You Need to Become a Software Company... or Die

Every business -- no matter what you produce -- should also be in the software business

learn more about Joel Basgall

By Joel Basgall

Donald Iain Smith| Getty Images

Opinions expressed by Entrepreneur contributors are their own.

Obviously software is an integral component -- in fact the primary component -- of every digital company. These companies use software to make money and keep their customers loyal and engaged.

But, you run a "non-digital" company. You produce widgets or provide services. Could you better serve your customers with software -- and even acquire new customers?

Do you see software as an essential way to provide more value with your products and services to keep your customers happy and loyal? You probably don't. And that's a huge problem, because your competition does.

Related: Can a Software Development Company Be Your Co-Founder?

Soon every company will service their customers using software … or their customers will leave.

The software product paradox.

You may not realize it but there's a shift taking place in your industry and even inside your organization. The role of software, in businesses of every size, has changed forever -- and will continue to change at an even faster pace. This movement is fueled by your customers, and how they get services. At first the only companies that used software products were software product companies.

Then software crept into enterprises -- often grudgingly -- that sought to make internal improvements that made their business more efficient. Those companies were looking inward, not outward; they used software to help run the business.

Today, because customer behaviors have been changed so dramatically, software has started to be the business, even for non-digital companies. Every company's ability to make money lies at the intersection of customer needs and desires and the company's own products and services. Customer desires have changed and will continue to change at an ever-increasing pace -- and that's what drives the software paradox. Software has evolved from being no part of your business to becoming a way to run your business… and now, increasingly, will be your business.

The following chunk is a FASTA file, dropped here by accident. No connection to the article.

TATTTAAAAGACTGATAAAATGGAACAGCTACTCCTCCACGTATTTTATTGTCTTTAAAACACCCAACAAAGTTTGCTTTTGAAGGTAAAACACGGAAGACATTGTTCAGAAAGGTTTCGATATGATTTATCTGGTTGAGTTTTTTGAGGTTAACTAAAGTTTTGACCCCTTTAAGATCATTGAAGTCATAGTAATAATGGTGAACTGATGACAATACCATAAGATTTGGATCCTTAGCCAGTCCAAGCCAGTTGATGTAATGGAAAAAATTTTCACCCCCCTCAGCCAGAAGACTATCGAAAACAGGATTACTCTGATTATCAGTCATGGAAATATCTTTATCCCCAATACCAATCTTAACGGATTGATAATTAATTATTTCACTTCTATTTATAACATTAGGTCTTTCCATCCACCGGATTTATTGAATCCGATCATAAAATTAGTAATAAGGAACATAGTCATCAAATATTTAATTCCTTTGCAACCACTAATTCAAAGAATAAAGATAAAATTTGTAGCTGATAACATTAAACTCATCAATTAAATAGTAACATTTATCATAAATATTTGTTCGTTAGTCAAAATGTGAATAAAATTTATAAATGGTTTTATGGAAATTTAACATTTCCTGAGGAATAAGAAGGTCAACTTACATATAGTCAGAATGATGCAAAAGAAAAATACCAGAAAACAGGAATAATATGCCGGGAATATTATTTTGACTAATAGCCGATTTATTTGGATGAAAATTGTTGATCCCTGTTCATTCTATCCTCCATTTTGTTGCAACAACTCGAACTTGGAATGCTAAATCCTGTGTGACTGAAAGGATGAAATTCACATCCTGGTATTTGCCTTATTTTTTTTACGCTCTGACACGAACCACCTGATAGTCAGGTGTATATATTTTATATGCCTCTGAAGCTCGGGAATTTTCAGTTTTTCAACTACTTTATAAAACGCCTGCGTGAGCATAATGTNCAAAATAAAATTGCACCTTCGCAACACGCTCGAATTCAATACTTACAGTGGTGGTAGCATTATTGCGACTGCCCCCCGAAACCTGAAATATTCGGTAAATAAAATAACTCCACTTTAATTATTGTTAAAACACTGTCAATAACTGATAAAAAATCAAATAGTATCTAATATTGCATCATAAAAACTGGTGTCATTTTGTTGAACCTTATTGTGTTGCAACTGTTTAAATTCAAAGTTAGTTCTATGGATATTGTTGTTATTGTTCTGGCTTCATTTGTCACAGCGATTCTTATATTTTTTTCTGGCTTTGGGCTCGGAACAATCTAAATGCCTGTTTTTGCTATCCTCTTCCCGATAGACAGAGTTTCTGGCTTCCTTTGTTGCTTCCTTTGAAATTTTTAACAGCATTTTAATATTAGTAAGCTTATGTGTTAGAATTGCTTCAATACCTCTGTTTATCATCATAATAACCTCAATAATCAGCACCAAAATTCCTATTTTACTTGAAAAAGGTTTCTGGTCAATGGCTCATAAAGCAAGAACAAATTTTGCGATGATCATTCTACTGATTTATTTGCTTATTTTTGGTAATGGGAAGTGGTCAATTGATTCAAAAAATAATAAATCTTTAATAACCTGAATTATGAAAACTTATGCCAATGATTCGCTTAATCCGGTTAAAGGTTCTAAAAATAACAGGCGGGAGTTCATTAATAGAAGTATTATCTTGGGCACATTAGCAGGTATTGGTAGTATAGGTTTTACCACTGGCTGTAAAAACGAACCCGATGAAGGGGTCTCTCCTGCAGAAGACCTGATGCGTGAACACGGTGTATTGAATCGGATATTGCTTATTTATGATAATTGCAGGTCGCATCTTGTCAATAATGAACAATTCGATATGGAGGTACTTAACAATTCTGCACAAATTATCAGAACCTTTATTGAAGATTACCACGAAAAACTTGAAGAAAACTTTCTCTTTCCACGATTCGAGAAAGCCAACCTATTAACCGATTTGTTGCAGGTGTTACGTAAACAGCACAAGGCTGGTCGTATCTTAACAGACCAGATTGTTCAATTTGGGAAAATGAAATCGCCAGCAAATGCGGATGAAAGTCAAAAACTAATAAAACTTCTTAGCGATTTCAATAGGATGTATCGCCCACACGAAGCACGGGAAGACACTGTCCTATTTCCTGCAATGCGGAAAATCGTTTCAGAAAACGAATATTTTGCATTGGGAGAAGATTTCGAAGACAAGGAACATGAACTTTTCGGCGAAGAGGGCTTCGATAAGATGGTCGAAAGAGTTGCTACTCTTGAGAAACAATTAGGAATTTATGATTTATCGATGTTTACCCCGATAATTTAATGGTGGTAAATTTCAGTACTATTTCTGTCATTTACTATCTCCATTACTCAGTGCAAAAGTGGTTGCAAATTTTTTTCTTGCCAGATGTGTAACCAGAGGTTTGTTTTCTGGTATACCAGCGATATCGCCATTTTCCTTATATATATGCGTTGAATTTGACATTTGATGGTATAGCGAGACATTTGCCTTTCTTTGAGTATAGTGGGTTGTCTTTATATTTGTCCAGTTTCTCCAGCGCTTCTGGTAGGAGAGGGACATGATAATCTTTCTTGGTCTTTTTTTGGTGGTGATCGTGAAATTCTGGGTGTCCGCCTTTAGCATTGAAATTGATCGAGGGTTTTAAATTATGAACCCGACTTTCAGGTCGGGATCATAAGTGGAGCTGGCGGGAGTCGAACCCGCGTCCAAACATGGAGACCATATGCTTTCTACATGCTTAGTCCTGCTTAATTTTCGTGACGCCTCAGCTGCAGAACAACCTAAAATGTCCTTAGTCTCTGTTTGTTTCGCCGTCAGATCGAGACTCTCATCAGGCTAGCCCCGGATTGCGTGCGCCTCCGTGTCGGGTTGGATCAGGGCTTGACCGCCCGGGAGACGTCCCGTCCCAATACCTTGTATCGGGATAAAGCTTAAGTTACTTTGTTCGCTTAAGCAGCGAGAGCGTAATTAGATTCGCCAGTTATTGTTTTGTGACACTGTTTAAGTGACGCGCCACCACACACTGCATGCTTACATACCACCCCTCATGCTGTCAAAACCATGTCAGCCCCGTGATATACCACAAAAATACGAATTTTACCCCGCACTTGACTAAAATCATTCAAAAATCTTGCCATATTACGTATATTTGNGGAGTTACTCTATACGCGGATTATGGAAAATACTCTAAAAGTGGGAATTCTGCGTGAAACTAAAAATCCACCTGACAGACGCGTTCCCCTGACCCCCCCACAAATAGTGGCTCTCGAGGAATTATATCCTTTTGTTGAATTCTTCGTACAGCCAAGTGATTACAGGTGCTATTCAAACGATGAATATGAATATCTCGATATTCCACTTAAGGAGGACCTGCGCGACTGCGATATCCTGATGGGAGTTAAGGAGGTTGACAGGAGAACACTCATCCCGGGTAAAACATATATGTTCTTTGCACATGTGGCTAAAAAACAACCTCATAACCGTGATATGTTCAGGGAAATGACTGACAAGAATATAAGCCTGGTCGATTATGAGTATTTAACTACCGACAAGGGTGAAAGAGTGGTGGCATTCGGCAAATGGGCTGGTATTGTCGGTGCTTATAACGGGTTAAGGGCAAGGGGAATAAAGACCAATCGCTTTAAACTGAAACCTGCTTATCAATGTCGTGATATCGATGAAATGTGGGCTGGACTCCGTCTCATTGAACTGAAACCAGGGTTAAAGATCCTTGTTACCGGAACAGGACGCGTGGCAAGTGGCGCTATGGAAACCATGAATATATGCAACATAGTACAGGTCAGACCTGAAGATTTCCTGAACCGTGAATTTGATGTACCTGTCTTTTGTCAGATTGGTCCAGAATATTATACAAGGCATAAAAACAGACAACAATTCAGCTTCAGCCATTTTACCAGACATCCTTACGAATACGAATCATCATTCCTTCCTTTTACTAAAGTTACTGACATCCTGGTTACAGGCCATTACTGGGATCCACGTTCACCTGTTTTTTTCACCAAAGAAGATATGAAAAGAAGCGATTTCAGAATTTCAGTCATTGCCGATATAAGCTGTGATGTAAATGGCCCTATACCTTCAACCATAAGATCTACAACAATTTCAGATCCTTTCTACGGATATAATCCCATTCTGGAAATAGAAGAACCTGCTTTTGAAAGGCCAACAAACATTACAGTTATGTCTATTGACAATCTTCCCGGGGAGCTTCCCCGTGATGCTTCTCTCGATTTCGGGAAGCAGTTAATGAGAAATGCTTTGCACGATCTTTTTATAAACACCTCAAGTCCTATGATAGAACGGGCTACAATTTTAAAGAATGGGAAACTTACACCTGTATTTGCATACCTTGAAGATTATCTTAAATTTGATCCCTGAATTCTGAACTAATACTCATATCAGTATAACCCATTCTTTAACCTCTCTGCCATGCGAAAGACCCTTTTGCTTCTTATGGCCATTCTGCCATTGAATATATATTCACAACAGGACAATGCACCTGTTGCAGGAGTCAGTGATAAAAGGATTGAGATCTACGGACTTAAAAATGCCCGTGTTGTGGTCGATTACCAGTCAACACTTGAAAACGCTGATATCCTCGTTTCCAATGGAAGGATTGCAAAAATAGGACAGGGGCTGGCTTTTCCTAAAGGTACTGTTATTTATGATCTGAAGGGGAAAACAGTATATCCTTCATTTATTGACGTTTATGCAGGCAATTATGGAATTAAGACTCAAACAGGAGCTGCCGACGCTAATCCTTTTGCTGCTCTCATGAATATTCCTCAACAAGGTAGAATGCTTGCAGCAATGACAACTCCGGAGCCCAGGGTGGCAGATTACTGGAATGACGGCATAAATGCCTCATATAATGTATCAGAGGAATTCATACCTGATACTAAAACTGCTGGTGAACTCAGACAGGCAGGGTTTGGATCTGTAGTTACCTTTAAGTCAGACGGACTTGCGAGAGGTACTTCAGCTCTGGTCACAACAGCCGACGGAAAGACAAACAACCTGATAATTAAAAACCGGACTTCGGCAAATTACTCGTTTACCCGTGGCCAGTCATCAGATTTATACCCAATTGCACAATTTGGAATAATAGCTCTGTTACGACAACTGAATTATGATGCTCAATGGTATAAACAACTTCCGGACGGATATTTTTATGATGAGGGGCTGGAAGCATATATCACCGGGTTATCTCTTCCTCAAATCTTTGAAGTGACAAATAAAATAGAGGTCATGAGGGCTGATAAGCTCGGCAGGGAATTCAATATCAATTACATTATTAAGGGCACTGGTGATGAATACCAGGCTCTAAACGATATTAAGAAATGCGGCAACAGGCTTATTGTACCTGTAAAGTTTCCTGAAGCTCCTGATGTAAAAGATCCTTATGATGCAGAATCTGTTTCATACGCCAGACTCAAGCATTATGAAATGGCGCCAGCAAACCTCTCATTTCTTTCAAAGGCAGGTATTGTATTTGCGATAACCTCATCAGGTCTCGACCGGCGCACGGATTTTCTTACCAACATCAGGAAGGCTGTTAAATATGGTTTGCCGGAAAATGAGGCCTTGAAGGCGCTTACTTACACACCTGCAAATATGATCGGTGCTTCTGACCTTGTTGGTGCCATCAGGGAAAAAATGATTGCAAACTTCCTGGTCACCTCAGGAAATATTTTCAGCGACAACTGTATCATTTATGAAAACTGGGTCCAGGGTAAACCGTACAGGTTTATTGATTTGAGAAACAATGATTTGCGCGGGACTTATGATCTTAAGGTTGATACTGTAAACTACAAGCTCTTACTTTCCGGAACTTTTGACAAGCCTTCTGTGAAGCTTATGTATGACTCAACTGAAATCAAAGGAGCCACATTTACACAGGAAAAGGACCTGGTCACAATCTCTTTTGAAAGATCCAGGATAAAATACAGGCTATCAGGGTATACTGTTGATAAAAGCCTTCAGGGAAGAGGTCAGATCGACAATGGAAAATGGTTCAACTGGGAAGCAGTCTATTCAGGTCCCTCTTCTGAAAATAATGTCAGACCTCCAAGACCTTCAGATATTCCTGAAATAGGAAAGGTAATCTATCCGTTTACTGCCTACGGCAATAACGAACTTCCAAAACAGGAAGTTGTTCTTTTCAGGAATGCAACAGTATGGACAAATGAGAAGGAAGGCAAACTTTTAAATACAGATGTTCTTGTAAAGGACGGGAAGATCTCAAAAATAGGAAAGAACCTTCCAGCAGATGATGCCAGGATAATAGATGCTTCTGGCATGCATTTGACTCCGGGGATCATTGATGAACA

That's why every company must have software products. Every company must think like a software company, plan like a software company, and behave like a software company -- because every company will need to put software products in the hands of its customers and clients.

If your company doesn't your company will die because your competitors definitely will. In fact, smart competitors already are.


The customer paradox.

You run your business. You're in charge. Self-evident, right? Not any more. That's another paradox.

Your customers run your business -- even if you don't realize it.

Their desires have changed. Their means of interaction has changed. Mobile devices have proliferated to the extent they are now ubiquitous. That proliferation has changed user and consumer expectations forever. Customers expect a direction connection, and they expect to make that connection the way they want -- not the way you decide they should.

Unfortunately, that creates a dichotomy few leaders appreciate. As a consumer you want what you want, when you want it, the way you want it… but as an executive you create systems to deliver to your customers what you want to deliver, when you want to deliver it, and the way you want to deliver it so you can be efficient.

Related: How to Know When to Bring Software Development In House

You can't have it both ways, at least not for long -- because customer app-xpectations have permanently shifted. Customers want a product made just for them. That requires a two-way, personalized conversation that changes everything.

  • Know them specifically.
  • Respond to them individually.
  • Connect with them on their terms.

Say you're a book publisher in the business of printing books. But your readers went mobile and took their books with them. Successful book publishers have transformed themselves into software companies offering digital content and branded applications.

Does transforming your company in a way that lets the customer be in charge sound like an incredible challenge? It can be -- but it can also be an incredible opportunity. Thinking and behaving like a software company will allow you to:

  • Create new markets and find new customers
  • Develop new revenue streams with existing markets and customers
  • Establish new ways to create long-term, genuinely loyal customer relationships
  • Steal customers away from competitors by inventing value that didn't exist before

The customer is now in charge.

The disruption paradox.

Disruption changes industries. The DVD rental industry was completely disrupted by video on demand. Records were disrupted by CDs which were disrupted by digital audio files. Peer-to-peer services like Uber have disrupted the taxi industry. The list goes on and on.

But each example of disruptive innovation is industry-specific. We tend to think of disruption only affecting specific industries or markets.